UX Research

To create the best products possible, you need to understand the people who are going to be using them. This is where user experience, or UX, research comes in. With this kind of research, product developers have the ability to learn critical insights about their products so that they can revise them to better fit the needs of their ideal customers.

When conducting UX research, one of the first things that you need to do is to determine your research method. In the world of research, there are many methodologies. The one the will work best will depend on the unique characteristics of your product and the circumstances of your situation. Check out these nine that you can try.

1. Observation

In a nutshell, observation is exactly what it sounds like; it involves observing. With that said, there are different observation methods that you can choose from. For example, you may opt for controlled observation, natural observation or participant observation. Each has its own benefits and limitations.

2. Online Research

Another common research method is through online browsing. Given the wide availability of reputable knowledge sources that most people can now access with just a few clicks of a button, the internet has definitely changed the way researchers approach UX development.

3. Interviewing

Without a doubt, interviewing is another top research method choice for UX purposes. With this methodology, researchers have the ability to interact with participants in a more intimate one-on-one setting that can offer rare glimpses into insights that would otherwise be impossible to obtain.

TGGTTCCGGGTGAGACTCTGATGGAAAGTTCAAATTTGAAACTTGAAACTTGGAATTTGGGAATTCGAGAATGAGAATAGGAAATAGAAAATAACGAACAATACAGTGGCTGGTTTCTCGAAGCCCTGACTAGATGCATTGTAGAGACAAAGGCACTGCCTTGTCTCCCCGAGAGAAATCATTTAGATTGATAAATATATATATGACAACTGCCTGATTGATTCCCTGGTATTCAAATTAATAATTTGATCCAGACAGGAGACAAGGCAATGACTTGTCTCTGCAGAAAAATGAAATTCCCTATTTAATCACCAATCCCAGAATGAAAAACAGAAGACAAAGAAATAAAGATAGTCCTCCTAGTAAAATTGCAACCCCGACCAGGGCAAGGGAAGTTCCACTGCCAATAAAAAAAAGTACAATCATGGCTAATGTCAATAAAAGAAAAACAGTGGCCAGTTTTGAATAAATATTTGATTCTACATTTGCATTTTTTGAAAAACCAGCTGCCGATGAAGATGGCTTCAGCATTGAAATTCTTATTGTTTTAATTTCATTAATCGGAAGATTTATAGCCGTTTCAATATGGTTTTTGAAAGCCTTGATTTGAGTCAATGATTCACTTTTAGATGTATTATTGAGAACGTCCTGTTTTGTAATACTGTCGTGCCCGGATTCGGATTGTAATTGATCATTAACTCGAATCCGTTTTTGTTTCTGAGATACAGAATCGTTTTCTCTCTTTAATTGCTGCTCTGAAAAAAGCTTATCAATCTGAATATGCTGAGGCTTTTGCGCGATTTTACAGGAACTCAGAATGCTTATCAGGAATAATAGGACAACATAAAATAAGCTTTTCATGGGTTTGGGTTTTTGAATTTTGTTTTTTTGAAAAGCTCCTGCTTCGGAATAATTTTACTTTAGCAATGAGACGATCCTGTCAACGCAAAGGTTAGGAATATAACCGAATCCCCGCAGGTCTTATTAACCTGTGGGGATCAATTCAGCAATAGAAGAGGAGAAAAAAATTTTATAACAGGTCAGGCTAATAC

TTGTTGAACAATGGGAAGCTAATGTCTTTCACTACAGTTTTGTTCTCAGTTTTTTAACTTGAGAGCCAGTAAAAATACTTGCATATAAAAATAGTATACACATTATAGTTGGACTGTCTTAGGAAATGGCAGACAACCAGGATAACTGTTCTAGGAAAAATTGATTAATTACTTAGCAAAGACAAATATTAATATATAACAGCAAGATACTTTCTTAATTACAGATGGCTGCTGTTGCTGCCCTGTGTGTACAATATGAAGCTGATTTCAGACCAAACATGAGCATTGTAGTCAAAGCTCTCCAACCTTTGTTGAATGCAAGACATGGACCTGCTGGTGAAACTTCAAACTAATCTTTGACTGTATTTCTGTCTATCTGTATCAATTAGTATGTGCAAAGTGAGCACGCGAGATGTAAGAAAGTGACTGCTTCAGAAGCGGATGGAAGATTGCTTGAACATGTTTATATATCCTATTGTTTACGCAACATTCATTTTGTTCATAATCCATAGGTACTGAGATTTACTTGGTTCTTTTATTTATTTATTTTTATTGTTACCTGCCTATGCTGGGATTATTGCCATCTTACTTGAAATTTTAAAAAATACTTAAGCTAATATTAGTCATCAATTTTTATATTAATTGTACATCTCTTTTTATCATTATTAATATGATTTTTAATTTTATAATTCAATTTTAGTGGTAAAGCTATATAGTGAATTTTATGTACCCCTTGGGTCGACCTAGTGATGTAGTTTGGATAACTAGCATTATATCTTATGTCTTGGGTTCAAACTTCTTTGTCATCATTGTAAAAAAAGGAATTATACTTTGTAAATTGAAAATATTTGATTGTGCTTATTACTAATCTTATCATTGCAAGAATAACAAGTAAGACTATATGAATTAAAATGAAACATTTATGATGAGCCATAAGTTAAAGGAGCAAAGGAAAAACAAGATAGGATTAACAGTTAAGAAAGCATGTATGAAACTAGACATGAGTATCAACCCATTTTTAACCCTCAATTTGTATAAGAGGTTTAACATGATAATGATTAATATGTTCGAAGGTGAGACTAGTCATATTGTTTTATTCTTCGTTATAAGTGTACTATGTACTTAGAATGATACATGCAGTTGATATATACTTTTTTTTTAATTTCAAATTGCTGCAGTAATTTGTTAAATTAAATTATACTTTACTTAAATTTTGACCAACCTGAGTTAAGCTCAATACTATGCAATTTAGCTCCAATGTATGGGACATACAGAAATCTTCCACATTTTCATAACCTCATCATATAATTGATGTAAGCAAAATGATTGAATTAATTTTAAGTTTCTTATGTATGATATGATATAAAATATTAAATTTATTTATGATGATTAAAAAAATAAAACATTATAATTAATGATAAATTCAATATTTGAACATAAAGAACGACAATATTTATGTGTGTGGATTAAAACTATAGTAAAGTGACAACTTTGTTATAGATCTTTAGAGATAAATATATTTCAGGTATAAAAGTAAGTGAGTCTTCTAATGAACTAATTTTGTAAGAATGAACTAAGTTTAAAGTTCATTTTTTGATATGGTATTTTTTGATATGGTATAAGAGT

4. Remote Usability Testing

Another great option on this list of UX research methods is remote usability testing. With this research method, you do not need to worry about where your participants live. People from locations all over the world can plug into to complete individual tests of your product.

5. Card Sorting

For something more collaboratively interactive and also a little different, card sorting can also be a useful methodology to consider. With this approach, you write words or phrases on cards and then ask participants to categorize them. The results can help you validate your information architecture.

6. Surveys

Even for product developers who are new to the game, surveys are usually well-known. That is because people frequently interact with this research method on a regular basis in daily life. For this reason, surveys can offer a comfortable and convenient research option.

7. Focus Groups

Finally, focus groups are another population research method. As a guided group discussion with users about your product, focus groups are a good opportunity to hear from multiple people at once. Always invite more participants than necessary because it is common for some people to not show up. 

After reading this list, do any of these UX research methods sound like they might be a good fit for the information you are seeking? Remember, you do not have to limit yourself to choosing one method. In fact, it might be better to make an effort to try at least two or three methods. The more information you can learn, the better you can make your product.